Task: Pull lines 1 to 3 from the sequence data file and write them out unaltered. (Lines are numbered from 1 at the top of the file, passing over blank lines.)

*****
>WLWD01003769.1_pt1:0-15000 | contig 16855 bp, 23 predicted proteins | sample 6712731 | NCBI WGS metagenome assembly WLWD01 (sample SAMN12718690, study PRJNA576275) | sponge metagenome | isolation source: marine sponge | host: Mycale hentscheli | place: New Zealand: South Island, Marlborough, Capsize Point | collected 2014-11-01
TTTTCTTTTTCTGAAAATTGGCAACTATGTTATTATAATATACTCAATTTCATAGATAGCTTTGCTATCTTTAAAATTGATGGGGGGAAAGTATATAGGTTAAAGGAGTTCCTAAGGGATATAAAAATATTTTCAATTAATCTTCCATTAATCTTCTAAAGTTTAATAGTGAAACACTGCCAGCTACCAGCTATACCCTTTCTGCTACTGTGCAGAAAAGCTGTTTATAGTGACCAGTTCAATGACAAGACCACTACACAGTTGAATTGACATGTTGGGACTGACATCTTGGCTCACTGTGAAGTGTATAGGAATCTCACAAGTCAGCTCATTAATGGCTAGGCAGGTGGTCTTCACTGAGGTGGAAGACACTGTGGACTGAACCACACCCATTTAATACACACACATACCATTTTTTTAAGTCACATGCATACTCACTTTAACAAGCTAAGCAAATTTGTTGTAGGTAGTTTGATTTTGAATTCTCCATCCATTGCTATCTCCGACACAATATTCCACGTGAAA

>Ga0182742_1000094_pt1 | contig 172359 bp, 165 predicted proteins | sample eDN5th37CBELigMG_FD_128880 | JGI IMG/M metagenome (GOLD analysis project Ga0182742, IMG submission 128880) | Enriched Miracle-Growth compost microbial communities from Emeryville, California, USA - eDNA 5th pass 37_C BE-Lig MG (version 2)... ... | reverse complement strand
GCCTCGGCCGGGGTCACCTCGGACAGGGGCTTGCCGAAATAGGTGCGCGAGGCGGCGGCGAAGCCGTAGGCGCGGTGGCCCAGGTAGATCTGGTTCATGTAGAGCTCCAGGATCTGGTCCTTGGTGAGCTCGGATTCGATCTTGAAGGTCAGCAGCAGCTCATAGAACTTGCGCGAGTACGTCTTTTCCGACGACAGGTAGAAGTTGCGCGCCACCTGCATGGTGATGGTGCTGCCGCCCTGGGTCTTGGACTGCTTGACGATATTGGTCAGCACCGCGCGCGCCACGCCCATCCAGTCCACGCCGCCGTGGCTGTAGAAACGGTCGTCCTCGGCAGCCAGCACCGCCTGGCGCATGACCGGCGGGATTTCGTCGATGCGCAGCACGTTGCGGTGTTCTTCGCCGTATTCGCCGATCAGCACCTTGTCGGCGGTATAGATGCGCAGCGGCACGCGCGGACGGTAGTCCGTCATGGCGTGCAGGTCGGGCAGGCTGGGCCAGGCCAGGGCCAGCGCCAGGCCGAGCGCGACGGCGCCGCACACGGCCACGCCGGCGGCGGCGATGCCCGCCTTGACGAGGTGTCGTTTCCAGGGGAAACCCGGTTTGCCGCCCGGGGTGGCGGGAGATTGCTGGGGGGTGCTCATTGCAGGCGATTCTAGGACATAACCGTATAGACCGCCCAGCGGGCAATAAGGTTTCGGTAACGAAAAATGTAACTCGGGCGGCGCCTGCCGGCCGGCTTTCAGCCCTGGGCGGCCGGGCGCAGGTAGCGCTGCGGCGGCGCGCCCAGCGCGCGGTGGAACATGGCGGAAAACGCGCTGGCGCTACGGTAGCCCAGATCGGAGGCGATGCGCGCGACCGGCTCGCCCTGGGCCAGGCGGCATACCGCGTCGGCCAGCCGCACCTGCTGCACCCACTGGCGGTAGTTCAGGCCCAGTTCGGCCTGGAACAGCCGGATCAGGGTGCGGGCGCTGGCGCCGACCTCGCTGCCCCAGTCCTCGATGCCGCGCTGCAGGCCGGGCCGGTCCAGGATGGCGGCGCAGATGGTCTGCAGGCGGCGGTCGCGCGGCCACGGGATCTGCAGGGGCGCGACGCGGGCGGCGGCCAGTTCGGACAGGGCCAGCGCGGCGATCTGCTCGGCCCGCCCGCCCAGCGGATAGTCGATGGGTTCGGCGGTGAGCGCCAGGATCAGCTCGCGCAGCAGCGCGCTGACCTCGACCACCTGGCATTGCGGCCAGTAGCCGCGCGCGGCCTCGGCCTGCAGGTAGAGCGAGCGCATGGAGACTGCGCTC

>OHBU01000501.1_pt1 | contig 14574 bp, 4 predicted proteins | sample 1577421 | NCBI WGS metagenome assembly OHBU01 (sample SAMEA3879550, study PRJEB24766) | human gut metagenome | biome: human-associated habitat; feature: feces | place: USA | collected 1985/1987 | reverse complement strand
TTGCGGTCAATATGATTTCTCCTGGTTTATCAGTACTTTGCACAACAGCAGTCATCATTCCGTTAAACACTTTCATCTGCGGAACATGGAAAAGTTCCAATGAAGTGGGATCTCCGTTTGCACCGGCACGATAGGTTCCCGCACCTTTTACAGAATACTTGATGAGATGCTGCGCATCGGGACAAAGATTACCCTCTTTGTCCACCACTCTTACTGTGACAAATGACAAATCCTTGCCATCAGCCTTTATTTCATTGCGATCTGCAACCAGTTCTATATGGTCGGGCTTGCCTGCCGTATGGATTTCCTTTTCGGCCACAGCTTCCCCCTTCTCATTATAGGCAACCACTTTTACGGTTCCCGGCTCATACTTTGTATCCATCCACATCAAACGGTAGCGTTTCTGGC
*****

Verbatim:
>WLWD01003769.1_pt1:0-15000 | contig 16855 bp, 23 predicted proteins | sample 6712731 | NCBI WGS metagenome assembly WLWD01 (sample SAMN12718690, study PRJNA576275) | sponge metagenome | isolation source: marine sponge | host: Mycale hentscheli | place: New Zealand: South Island, Marlborough, Capsize Point | collected 2014-11-01
TTTTCTTTTTCTGAAAATTGGCAACTATGTTATTATAATATACTCAATTTCATAGATAGCTTTGCTATCTTTAAAATTGATGGGGGGAAAGTATATAGGTTAAAGGAGTTCCTAAGGGATATAAAAATATTTTCAATTAATCTTCCATTAATCTTCTAAAGTTTAATAGTGAAACACTGCCAGCTACCAGCTATACCCTTTCTGCTACTGTGCAGAAAAGCTGTTTATAGTGACCAGTTCAATGACAAGACCACTACACAGTTGAATTGACATGTTGGGACTGACATCTTGGCTCACTGTGAAGTGTATAGGAATCTCACAAGTCAGCTCATTAATGGCTAGGCAGGTGGTCTTCACTGAGGTGGAAGACACTGTGGACTGAACCACACCCATTTAATACACACACATACCATTTTTTTAAGTCACATGCATACTCACTTTAACAAGCTAAGCAAATTTGTTGTAGGTAGTTTGATTTTGAATTCTCCATCCATTGCTATCTCCGACACAATATTCCACGTGAAA

>Ga0182742_1000094_pt1 | contig 172359 bp, 165 predicted proteins | sample eDN5th37CBELigMG_FD_128880 | JGI IMG/M metagenome (GOLD analysis project Ga0182742, IMG submission 128880) | Enriched Miracle-Growth compost microbial communities from Emeryville, California, USA - eDNA 5th pass 37_C BE-Lig MG (version 2)... ... | reverse complement strand